Forced Into Hiding
Sherry Ricchiardi (firstname.lastname@example.org) is an AJR senior contributing writer.
The reporter made an attempt at a disguise, a cap pulled down to eye level with her long hair tucked out of sight, as she boarded a bus on the outskirts of Manila. Two hours later, she sipped cappuccino in the corner of a nearly deserted restaurant, describing what it is like to be hunted by assassins.
For Mei Magsino-Lubis, 30, the nightmare began around 10 p.m., July 7, when a source sent a cellular text message warning her that two convicted murderers had been released from a provincial jail with orders to kill her. The advice: "Get out now."
She grabbed clothes, an ATM card, some cash and a folder of documents and fled into the night, leaving her husband of nine months wondering if he would see her again alive.
The correspondent for the influential Philippine Daily Inquirer feared that if hit men stormed the house, her husband and in-laws, who shared the same compound, would be in danger. Calling the police wasn't an option in a region rife with bribery. Instead, a car and driver, supplied by a friend, swept her away from the provincial capital of Batangas City, located south of Manila.
Magsino-Lubis had written a series of hard-hitting stories linking a powerful governor to illegal gambling and a host of other irregularities. One report focused on the May 30 murder of an official who also was investigating the governor's activities.
"All my emotions have been centered on how to survive," says Magsino-Lubis, who has been in eight safe houses since July 7. "The first week I was paranoid to the point of going crazy. I couldn't eat or sleep; I lost 10 pounds." She lined up empty bottles in front of the door so "I would know if they were coming for me."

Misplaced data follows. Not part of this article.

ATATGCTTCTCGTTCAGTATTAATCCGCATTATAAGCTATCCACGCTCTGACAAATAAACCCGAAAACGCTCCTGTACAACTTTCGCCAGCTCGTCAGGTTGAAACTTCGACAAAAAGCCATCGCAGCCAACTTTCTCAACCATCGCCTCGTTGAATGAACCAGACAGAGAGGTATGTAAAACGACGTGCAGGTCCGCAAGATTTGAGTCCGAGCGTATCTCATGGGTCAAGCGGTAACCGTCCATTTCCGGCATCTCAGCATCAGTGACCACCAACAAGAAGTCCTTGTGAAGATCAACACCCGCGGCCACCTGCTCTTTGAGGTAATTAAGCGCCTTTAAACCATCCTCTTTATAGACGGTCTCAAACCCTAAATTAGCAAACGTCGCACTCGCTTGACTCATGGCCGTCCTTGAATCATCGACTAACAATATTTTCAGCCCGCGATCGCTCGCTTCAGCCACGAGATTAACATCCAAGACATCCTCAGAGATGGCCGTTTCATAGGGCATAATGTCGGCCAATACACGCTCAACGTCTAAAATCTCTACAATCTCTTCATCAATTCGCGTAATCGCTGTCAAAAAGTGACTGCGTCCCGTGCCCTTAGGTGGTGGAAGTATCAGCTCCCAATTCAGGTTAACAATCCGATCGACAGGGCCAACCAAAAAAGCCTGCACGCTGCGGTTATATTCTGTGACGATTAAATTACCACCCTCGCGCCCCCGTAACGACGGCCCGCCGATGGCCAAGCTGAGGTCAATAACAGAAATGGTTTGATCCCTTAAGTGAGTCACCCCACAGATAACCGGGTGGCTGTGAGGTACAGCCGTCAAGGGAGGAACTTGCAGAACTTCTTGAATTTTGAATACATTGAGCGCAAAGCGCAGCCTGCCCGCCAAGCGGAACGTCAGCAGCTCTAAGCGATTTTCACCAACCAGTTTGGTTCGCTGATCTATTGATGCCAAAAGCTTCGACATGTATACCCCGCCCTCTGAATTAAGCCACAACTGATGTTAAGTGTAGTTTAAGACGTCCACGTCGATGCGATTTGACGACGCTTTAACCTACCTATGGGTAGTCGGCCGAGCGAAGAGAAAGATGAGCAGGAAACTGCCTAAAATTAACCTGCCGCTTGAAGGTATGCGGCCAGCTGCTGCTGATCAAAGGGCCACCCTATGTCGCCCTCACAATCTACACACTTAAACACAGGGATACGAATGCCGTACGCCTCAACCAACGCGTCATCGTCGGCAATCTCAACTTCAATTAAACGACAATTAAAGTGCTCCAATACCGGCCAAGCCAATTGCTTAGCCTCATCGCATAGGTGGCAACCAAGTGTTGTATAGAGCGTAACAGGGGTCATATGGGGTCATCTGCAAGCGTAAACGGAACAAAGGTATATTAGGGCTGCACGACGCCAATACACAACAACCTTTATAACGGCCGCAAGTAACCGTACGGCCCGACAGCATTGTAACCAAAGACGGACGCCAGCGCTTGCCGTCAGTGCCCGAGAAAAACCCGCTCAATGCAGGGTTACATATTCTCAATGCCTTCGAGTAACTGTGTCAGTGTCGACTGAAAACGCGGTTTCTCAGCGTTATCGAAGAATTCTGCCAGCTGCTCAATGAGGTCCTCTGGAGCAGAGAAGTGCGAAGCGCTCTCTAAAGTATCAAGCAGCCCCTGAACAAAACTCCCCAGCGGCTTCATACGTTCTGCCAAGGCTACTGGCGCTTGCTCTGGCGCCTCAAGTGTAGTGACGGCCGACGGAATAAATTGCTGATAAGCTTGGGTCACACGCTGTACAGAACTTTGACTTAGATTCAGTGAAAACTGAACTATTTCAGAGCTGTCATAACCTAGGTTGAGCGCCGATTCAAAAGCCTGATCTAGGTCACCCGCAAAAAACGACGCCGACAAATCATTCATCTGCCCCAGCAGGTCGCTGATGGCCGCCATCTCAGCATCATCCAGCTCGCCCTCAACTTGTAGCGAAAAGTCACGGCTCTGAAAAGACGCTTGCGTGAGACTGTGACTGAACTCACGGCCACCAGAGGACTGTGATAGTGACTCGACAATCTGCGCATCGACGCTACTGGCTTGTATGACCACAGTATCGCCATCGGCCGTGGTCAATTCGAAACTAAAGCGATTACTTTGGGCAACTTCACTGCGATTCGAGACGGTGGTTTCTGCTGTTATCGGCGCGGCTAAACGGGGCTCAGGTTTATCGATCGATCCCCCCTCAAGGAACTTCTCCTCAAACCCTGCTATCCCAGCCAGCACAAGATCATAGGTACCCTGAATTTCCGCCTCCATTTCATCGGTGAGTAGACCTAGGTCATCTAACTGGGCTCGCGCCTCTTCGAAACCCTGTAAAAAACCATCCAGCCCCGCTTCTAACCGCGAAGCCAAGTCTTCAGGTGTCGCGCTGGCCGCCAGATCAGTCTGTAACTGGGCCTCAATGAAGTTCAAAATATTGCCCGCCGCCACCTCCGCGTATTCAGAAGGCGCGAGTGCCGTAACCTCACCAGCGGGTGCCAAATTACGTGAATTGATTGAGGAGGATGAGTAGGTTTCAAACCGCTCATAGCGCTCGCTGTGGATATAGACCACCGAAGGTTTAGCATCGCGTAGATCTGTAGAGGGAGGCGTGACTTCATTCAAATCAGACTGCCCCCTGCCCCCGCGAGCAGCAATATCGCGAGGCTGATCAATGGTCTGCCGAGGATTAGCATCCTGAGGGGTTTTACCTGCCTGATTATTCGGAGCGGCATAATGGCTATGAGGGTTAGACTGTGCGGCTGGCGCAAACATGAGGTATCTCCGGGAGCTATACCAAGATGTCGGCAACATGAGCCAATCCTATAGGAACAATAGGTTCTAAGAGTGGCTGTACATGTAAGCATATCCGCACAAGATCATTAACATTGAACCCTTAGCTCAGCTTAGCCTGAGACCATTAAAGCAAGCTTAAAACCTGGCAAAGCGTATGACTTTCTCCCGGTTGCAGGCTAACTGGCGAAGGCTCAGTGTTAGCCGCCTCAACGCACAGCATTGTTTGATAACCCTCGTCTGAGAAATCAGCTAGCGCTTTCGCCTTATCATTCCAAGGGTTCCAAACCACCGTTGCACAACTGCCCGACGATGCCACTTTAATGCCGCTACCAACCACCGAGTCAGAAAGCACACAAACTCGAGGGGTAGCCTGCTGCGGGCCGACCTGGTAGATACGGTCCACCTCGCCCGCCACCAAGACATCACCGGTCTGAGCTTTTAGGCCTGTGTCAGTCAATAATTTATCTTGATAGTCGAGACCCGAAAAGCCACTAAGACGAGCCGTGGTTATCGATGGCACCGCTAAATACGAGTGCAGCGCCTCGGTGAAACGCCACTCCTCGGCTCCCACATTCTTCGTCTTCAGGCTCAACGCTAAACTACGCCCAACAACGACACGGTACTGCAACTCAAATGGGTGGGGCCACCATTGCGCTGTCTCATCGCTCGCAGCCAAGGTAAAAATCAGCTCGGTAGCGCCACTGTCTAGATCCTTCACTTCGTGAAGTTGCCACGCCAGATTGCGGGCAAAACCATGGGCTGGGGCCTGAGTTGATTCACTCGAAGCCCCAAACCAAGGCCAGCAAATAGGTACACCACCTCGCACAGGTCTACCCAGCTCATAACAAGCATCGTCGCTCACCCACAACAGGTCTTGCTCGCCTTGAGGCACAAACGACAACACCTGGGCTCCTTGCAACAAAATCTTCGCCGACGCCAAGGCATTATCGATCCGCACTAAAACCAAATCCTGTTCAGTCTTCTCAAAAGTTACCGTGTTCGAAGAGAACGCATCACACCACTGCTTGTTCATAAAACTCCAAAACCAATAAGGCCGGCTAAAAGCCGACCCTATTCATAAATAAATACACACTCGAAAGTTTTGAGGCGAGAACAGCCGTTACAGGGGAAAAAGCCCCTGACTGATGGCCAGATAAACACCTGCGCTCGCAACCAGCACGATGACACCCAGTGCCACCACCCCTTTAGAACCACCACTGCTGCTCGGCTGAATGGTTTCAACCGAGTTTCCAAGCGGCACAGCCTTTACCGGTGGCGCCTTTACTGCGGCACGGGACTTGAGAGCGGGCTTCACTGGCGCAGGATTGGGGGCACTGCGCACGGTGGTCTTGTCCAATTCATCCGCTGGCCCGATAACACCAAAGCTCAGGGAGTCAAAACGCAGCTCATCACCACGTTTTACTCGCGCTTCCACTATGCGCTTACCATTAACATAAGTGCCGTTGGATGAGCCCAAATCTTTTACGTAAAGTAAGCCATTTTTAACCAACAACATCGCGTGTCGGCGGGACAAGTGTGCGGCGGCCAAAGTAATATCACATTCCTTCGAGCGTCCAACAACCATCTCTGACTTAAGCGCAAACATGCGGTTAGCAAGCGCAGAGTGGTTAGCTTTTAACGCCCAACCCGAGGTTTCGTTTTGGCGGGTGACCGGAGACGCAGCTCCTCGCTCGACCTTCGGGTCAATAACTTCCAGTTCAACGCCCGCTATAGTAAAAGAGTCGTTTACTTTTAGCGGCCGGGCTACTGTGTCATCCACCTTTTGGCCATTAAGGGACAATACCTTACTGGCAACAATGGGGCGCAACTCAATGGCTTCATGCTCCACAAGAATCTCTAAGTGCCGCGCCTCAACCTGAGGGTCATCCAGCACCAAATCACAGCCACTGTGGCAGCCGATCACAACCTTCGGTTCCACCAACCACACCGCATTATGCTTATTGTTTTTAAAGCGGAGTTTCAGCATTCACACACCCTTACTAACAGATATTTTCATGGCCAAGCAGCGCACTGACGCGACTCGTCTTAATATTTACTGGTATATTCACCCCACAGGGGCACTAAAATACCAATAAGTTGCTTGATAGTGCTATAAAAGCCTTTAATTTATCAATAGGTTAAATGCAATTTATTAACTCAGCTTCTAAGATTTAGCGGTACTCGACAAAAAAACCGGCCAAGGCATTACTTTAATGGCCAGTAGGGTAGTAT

Out of desperation, she contacted the Catholic Bishop Conference of the Philippines for help. "They offered to hide me in one of their convents; a priest had the idea of dressing me up like a nun." She didn't take them up on the offer.
The horrific ordeal threw her marriage into turmoil. At first, her husband suggested an annulment to help keep his family out of the firing line. Now, he is supportive and talks about them leaving the country to visit relatives in the United States. He and Magsino-Lubis communicate daily by text messaging, but they have not seen each other since she fled.
During the interview in August, Magsino-Lubis rifled through a green folder, producing a photo of one of the "goons," as she calls them, believed to be stalking her, and the license number of a royal blue Toyota seen outside her home before the threats surfaced. She has traced the plate and knows the name of the owner.
She shows clips of her stories and notes on the possible assassins. "If something happens to me, this might be used to bring them to justice," she says dispassionately, as if writing a lead for her own obituary. She keeps in touch with her bureau chief daily and tries to file one story a week, which appears without a byline.
Has she considered getting a gun? "At first, I did, but I don't really believe in carrying a weapon... I would be stooping to their level."
She knows it's time to switch safe houses, she says, "when I start to get paranoid or when I think my host is getting scared because I am there. Some have come out and told me it was time to go. I can't blame them."
On August 4, the Committee to Protect Journalists issued an alert outlining the threats against her. Rachel Khan of the Center for Media Freedom and Responsibility believes the reporter's best bet may be to move to another region of the Philippines.
"I don't feel they would target her if she no longer was a threat," says Khan. Even if Magsino-Lubis collects enough evidence to file a case against her tormenter, "not much would come of it," predicts Khan. "If he is an illegal gambling lord, then he would be able to pull strings to make the chances for justice very, very slim."
Late in the afternoon, the diminutive denim-clad reporter pulled on her cap and issued a parting comment: "The list of murdered journalists here is too long. I have to survive," she said. "I don't want to become another statistic." ###